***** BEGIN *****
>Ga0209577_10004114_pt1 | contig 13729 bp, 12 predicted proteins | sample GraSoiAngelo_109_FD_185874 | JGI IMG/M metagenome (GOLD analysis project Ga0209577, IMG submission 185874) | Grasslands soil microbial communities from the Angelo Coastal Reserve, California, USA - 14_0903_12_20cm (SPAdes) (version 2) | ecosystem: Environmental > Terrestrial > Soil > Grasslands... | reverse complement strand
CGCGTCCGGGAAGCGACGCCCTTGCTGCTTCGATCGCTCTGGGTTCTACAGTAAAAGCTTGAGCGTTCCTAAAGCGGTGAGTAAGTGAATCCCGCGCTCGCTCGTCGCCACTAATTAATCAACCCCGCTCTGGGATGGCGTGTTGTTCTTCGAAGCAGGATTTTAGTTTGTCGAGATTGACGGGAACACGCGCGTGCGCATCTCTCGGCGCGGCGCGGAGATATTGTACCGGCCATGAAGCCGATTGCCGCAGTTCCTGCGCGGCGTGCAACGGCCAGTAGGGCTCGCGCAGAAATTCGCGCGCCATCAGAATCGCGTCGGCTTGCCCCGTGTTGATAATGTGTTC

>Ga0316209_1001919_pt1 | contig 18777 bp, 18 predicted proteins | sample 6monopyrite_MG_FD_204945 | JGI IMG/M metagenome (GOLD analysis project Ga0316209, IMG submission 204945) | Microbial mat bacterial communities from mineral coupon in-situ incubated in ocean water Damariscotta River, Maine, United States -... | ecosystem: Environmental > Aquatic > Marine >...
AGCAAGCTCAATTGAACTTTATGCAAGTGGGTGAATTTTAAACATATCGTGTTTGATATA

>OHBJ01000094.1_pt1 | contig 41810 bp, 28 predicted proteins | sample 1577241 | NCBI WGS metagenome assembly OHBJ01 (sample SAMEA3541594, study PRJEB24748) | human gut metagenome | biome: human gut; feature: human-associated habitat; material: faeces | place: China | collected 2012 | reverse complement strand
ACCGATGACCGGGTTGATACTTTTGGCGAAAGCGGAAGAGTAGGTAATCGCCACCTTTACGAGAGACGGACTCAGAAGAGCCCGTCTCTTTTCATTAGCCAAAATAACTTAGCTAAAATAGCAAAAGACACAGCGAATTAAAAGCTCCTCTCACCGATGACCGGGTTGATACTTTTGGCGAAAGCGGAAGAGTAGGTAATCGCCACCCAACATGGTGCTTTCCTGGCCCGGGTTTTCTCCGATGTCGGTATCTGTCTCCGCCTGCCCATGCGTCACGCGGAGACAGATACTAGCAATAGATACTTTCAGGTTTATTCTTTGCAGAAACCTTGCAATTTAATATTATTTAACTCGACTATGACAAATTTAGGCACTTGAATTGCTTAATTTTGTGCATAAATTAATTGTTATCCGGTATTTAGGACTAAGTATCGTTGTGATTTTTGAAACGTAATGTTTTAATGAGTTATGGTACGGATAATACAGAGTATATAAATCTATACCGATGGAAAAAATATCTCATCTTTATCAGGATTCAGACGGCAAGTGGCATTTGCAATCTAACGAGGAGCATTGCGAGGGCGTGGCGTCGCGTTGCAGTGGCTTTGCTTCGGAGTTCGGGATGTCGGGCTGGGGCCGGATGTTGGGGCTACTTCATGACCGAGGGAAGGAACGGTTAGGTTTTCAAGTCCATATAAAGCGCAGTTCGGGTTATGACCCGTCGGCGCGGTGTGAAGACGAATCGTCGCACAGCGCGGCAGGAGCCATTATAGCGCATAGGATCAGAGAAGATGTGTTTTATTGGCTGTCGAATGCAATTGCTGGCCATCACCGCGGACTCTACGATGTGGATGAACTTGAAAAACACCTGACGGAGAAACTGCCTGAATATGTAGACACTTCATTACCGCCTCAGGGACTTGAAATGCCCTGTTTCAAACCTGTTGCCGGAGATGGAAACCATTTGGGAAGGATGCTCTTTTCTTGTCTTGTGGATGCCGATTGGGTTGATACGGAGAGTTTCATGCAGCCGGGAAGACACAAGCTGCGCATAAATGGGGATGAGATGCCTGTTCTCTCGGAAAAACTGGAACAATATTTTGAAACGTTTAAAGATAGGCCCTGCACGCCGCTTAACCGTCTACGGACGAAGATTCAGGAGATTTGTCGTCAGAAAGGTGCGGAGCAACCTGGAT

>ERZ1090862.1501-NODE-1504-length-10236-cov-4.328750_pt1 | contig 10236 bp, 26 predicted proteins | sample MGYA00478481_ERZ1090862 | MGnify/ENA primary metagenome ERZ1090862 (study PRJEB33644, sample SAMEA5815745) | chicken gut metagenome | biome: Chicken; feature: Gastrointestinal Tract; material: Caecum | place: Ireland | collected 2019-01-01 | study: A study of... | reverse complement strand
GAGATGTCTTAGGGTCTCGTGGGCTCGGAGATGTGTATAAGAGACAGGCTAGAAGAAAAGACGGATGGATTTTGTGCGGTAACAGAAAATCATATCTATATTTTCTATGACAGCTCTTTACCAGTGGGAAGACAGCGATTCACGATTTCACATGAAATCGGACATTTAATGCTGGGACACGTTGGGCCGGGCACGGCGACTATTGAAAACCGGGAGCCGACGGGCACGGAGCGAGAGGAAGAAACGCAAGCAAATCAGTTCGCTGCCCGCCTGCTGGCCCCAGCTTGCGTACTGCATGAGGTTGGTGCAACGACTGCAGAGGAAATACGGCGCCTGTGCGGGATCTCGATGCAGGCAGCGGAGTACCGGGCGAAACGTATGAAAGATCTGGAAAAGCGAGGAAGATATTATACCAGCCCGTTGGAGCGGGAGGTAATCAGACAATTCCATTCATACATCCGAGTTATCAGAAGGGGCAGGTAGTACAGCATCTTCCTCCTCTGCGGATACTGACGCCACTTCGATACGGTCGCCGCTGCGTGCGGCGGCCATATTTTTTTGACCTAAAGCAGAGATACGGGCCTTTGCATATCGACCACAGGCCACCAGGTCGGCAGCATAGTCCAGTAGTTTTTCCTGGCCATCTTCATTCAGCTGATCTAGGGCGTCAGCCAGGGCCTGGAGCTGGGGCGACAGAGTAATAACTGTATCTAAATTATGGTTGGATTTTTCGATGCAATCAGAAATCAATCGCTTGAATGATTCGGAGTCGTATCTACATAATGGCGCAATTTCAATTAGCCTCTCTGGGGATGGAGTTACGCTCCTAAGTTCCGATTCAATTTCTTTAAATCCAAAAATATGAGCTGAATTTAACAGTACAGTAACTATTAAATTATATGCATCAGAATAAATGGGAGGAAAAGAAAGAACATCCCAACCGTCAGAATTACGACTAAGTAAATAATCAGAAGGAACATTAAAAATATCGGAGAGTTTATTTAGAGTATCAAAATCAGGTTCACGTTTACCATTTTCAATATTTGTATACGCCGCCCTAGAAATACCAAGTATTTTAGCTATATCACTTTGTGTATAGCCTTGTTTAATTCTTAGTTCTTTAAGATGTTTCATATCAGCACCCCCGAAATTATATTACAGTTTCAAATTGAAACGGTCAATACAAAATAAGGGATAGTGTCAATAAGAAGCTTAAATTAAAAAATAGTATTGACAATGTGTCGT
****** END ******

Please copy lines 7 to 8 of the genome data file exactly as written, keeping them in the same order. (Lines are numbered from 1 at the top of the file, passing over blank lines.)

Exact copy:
>ERZ1090862.1501-NODE-1504-length-10236-cov-4.328750_pt1 | contig 10236 bp, 26 predicted proteins | sample MGYA00478481_ERZ1090862 | MGnify/ENA primary metagenome ERZ1090862 (study PRJEB33644, sample SAMEA5815745) | chicken gut metagenome | biome: Chicken; feature: Gastrointestinal Tract; material: Caecum | place: Ireland | collected 2019-01-01 | study: A study of... | reverse complement strand
GAGATGTCTTAGGGTCTCGTGGGCTCGGAGATGTGTATAAGAGACAGGCTAGAAGAAAAGACGGATGGATTTTGTGCGGTAACAGAAAATCATATCTATATTTTCTATGACAGCTCTTTACCAGTGGGAAGACAGCGATTCACGATTTCACATGAAATCGGACATTTAATGCTGGGACACGTTGGGCCGGGCACGGCGACTATTGAAAACCGGGAGCCGACGGGCACGGAGCGAGAGGAAGAAACGCAAGCAAATCAGTTCGCTGCCCGCCTGCTGGCCCCAGCTTGCGTACTGCATGAGGTTGGTGCAACGACTGCAGAGGAAATACGGCGCCTGTGCGGGATCTCGATGCAGGCAGCGGAGTACCGGGCGAAACGTATGAAAGATCTGGAAAAGCGAGGAAGATATTATACCAGCCCGTTGGAGCGGGAGGTAATCAGACAATTCCATTCATACATCCGAGTTATCAGAAGGGGCAGGTAGTACAGCATCTTCCTCCTCTGCGGATACTGACGCCACTTCGATACGGTCGCCGCTGCGTGCGGCGGCCATATTTTTTTGACCTAAAGCAGAGATACGGGCCTTTGCATATCGACCACAGGCCACCAGGTCGGCAGCATAGTCCAGTAGTTTTTCCTGGCCATCTTCATTCAGCTGATCTAGGGCGTCAGCCAGGGCCTGGAGCTGGGGCGACAGAGTAATAACTGTATCTAAATTATGGTTGGATTTTTCGATGCAATCAGAAATCAATCGCTTGAATGATTCGGAGTCGTATCTACATAATGGCGCAATTTCAATTAGCCTCTCTGGGGATGGAGTTACGCTCCTAAGTTCCGATTCAATTTCTTTAAATCCAAAAATATGAGCTGAATTTAACAGTACAGTAACTATTAAATTATATGCATCAGAATAAATGGGAGGAAAAGAAAGAACATCCCAACCGTCAGAATTACGACTAAGTAAATAATCAGAAGGAACATTAAAAATATCGGAGAGTTTATTTAGAGTATCAAAATCAGGTTCACGTTTACCATTTTCAATATTTGTATACGCCGCCCTAGAAATACCAAGTATTTTAGCTATATCACTTTGTGTATAGCCTTGTTTAATTCTTAGTTCTTTAAGATGTTTCATATCAGCACCCCCGAAATTATATTACAGTTTCAAATTGAAACGGTCAATACAAAATAAGGGATAGTGTCAATAAGAAGCTTAAATTAAAAAATAGTATTGACAATGTGTCGT